A new generation of poets
Michael Basinski, curator of UB’s poetry collection, retires
After working for 32 years and personally bringing in more than two and a half million dollars in grant money, Michael Basinski, curator of UB’s poetry collection, is retiring.
UB has one of the largest collections of poetry in the nation, including original manuscripts and unpublished works by some of the world’s most renowned poets. Basinksi is the man behind the collection and has meticulously sifted through all the works on the fourth floor of the Silverman Library. He has now decided to turn his prized possessions to a new generation of poets and collectors.
Basinski is retiring the position of Curator of the Poetry Collection to Dr. James Maynard but will maintain his position as Director of the Special Collection and work on special projects for the library.
Poetry has always interested Basinski’s. He first started reading it in the fifth grade and has been hooked ever since.
“I guess I was attracted to images of what poets were and I remember reading Shelly as a young person and I was moved, it was a summoning and I just obey,” Basinski said.
Basinski attended classes at UB as early as 1973 and was hired to work in the American Studies department in 1976. Over his 40 years of work experience at UB, Basinski says it’s the atmosphere that he loves best about his job.
“Being part of the university community was a significant moment in my life. I liked it so much that clearly I didn’t leave,” he said. “I wanted to relish in it for more than two-thirds of a life time and that’s what I’ve done.”
Basinski said he’ll miss engaging with the collection on a day-to-day basis the most. With new material always coming to his office, it will be a hard part of his daily schedule to replace.
“It’s the daily activity, of engagement with the realm of the poem and the harvesting of all the books that we do. Eventually I won’t be here at all, it’ll be in the hands of someone else,” Basinski said.
Basinski compared the collection to any person’s favorite hobby.
“One of the great things about being here is that all poetry in English moves through here, you can literally watch it day after day so it’s very much like watching the ocean, can you ever get tired of it? It’s very soothing, just watching the collection on a daily basis will be a small regret.”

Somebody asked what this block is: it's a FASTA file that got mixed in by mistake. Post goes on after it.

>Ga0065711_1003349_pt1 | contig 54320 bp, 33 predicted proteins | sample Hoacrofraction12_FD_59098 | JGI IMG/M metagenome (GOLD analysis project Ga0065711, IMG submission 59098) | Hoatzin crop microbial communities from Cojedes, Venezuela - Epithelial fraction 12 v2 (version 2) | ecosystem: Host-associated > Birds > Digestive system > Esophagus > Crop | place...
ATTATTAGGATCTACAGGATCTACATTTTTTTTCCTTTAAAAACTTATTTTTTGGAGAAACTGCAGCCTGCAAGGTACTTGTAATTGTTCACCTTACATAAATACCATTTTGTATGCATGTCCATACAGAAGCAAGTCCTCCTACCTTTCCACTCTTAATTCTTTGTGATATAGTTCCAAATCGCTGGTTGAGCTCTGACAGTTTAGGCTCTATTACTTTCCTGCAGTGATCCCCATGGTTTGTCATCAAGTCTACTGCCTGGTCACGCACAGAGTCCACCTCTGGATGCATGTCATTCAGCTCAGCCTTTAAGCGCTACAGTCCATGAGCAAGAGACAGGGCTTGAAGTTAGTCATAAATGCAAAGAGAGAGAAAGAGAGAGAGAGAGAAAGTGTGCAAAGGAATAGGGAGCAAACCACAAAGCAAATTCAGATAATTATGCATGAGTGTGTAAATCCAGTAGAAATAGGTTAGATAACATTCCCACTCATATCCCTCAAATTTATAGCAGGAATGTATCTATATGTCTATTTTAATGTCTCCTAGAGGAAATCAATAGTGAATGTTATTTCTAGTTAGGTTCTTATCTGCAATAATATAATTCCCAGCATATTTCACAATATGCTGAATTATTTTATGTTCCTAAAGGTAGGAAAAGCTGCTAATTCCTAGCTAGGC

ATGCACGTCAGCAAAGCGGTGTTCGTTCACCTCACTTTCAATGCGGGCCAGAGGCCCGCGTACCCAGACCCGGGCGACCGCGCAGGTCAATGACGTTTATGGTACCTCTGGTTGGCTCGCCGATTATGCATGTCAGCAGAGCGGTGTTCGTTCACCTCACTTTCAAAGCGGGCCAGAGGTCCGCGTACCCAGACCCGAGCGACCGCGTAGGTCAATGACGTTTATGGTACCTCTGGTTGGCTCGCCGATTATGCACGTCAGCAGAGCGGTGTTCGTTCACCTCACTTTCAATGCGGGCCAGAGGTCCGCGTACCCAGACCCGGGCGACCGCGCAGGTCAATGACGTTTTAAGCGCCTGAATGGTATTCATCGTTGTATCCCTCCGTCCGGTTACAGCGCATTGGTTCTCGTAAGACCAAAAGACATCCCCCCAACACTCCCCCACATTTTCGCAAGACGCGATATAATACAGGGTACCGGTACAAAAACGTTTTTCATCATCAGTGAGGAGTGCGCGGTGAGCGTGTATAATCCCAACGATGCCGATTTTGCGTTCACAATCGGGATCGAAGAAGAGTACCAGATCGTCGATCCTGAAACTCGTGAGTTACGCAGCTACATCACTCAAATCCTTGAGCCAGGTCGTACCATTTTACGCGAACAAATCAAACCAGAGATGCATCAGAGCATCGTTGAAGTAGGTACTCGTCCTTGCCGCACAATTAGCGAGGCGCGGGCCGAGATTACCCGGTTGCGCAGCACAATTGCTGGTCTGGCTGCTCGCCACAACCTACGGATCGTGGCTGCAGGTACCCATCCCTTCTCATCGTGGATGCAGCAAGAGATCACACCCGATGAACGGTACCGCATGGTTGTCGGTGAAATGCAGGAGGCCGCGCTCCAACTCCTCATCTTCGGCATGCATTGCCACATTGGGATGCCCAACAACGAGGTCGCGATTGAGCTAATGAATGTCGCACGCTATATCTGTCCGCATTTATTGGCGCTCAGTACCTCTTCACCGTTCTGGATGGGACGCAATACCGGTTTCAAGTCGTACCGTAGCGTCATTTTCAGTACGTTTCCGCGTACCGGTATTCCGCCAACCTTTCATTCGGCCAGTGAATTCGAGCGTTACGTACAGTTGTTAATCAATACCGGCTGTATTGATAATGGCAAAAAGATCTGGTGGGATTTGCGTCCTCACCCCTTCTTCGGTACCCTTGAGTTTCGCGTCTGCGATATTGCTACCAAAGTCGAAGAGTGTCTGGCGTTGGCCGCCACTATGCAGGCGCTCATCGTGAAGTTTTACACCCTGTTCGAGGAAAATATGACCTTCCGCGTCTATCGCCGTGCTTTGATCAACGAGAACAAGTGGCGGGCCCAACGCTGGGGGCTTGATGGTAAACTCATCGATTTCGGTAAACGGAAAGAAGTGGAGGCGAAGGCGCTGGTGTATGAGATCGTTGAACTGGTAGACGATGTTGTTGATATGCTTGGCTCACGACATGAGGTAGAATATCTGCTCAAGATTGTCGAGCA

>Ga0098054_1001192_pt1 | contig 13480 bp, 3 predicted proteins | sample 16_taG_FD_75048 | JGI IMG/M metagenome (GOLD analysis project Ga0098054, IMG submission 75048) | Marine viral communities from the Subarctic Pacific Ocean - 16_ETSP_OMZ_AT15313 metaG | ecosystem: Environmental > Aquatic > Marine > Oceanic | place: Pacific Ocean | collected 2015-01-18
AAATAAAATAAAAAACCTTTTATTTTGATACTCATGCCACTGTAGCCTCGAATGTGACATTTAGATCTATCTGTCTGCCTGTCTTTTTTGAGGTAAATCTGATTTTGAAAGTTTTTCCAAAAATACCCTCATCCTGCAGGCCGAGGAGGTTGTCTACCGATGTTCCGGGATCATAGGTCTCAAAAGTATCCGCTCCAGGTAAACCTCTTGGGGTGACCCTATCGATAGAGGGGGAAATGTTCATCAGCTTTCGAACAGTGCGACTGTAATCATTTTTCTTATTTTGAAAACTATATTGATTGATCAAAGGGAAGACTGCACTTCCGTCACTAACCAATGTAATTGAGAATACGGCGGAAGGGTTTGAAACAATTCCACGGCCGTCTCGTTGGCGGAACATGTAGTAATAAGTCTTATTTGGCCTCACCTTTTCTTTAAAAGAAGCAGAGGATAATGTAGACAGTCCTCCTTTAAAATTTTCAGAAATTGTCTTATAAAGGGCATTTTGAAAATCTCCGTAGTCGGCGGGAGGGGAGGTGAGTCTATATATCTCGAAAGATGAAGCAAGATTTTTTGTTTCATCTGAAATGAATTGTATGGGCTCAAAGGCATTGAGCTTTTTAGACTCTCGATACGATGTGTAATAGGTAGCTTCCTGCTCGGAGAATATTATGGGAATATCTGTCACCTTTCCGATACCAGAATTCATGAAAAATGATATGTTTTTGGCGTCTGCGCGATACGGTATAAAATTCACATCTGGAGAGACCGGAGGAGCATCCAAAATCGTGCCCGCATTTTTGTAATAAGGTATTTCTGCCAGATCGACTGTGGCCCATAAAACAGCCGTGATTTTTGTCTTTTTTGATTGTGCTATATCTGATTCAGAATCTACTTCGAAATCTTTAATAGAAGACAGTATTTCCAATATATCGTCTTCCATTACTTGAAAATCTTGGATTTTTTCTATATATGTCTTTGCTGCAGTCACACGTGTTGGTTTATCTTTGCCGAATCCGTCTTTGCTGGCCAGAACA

Maynard said the collection wouldn’t be the same without the countless hours and labors of love Basinski has put into the library.
“I can’t stress enough how much he has done for the collection in his 32 years as the curator. He’s been responsible for bringing in countless collections, donation of books, global partnerships and collaborations as well as award winning exhibitions.” Maynard said.
Maynard admires Basinski not only as a colleague but a close friend too.
“I’ve said for years I can’t imagine a better colleague and friend to work with than Mike, he’s enormously generous spirit with a great sense of humor and what I think is his biggest attribute is that he has the ability to help people around him succeed,” he said.
While Basinski and his colleagues may be passionate about poetry, most students don’t share the same love for the dying literature. The curator commented that students might not necessarily notice that they’re exposed to poetry in their everyday lives.
“There’s an ad on TV right now, and its Walt Wittman and I just saw a movie that featured a poetic phrase,” Basinki said. “People’s access and what they consider poetry may be different than the stereotype of traditional poetry, it’s not all Shakespeare.”
Basinski added his thoughts on making poetry a general requirement for students who need to fill an English requirement, saying it’d be a good idea but eventually students will naturally become interested in the topic again.
“Sure, I think it’s a great idea, why not try to get more students involved. But you have to understand, it comes in waves. Most people’s readings are governed by pop-culture. At one particular time students’ interested will be peaked by one type of poetry and at other times it will be different,” Basinski said.
Alison Fraser, a graduate student working in The Poetry Collection agreed with Basinski stating that while students may not be reading traditional poetry, they are exposed to it in their daily lives.
“I think one of the more recent moves in our department is to redefine our expectation of what poetry is. Anything we look at we shouldn’t take for granted; the act of reading,” Fraser said.
To honor the work that Basinski has published an accomplished for the university, his colleagues threw a retirement party for him with over 100 people in attendance and showcased his work in an exhibit within the Special Collections lobby.
When asked what he wanted to do after his retirement, Basinski commented that his life will remain mostly the same, focusing on expanding the collection, reading multiple books at a time and publishing his own poetry.
“I don’t know what I’m going to do much differently from what I’m doing now,” he said. “Making what you want, reading what you want, I have two new grandchildren so that’s my administrative duty now.”
Max Kalnitz is the senior arts editor and can be reached at email@example.com